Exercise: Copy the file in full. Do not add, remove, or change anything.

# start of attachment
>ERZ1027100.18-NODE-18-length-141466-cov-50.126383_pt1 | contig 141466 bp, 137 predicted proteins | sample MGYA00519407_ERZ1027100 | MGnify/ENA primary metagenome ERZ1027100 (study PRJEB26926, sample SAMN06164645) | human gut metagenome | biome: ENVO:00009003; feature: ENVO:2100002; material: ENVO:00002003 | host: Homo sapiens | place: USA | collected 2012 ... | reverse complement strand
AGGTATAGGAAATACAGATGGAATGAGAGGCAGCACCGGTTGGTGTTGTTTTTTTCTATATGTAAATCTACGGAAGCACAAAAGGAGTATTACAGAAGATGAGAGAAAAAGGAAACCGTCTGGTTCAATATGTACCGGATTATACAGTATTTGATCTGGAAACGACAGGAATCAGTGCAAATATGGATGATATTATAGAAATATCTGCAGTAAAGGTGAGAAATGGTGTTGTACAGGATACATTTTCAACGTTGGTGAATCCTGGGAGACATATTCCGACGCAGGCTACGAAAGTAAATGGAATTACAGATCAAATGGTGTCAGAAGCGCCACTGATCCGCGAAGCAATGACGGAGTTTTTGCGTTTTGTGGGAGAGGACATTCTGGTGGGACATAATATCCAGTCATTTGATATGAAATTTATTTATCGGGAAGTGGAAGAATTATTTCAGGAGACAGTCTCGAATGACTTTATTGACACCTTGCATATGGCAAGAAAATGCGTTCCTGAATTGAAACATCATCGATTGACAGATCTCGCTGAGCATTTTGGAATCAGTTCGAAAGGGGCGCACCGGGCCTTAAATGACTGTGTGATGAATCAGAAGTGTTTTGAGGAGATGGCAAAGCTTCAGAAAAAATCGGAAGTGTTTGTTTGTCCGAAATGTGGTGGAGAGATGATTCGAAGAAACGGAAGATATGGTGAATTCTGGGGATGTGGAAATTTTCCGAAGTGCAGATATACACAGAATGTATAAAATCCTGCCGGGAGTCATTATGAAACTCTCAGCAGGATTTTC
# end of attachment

>ERZ1027100.18-NODE-18-length-141466-cov-50.126383_pt1 | contig 141466 bp, 137 predicted proteins | sample MGYA00519407_ERZ1027100 | MGnify/ENA primary metagenome ERZ1027100 (study PRJEB26926, sample SAMN06164645) | human gut metagenome | biome: ENVO:00009003; feature: ENVO:2100002; material: ENVO:00002003 | host: Homo sapiens | place: USA | collected 2012 ... | reverse complement strand
AGGTATAGGAAATACAGATGGAATGAGAGGCAGCACCGGTTGGTGTTGTTTTTTTCTATATGTAAATCTACGGAAGCACAAAAGGAGTATTACAGAAGATGAGAGAAAAAGGAAACCGTCTGGTTCAATATGTACCGGATTATACAGTATTTGATCTGGAAACGACAGGAATCAGTGCAAATATGGATGATATTATAGAAATATCTGCAGTAAAGGTGAGAAATGGTGTTGTACAGGATACATTTTCAACGTTGGTGAATCCTGGGAGACATATTCCGACGCAGGCTACGAAAGTAAATGGAATTACAGATCAAATGGTGTCAGAAGCGCCACTGATCCGCGAAGCAATGACGGAGTTTTTGCGTTTTGTGGGAGAGGACATTCTGGTGGGACATAATATCCAGTCATTTGATATGAAATTTATTTATCGGGAAGTGGAAGAATTATTTCAGGAGACAGTCTCGAATGACTTTATTGACACCTTGCATATGGCAAGAAAATGCGTTCCTGAATTGAAACATCATCGATTGACAGATCTCGCTGAGCATTTTGGAATCAGTTCGAAAGGGGCGCACCGGGCCTTAAATGACTGTGTGATGAATCAGAAGTGTTTTGAGGAGATGGCAAAGCTTCAGAAAAAATCGGAAGTGTTTGTTTGTCCGAAATGTGGTGGAGAGATGATTCGAAGAAACGGAAGATATGGTGAATTCTGGGGATGTGGAAATTTTCCGAAGTGCAGATATACACAGAATGTATAAAATCCTGCCGGGAGTCATTATGAAACTCTCAGCAGGATTTTC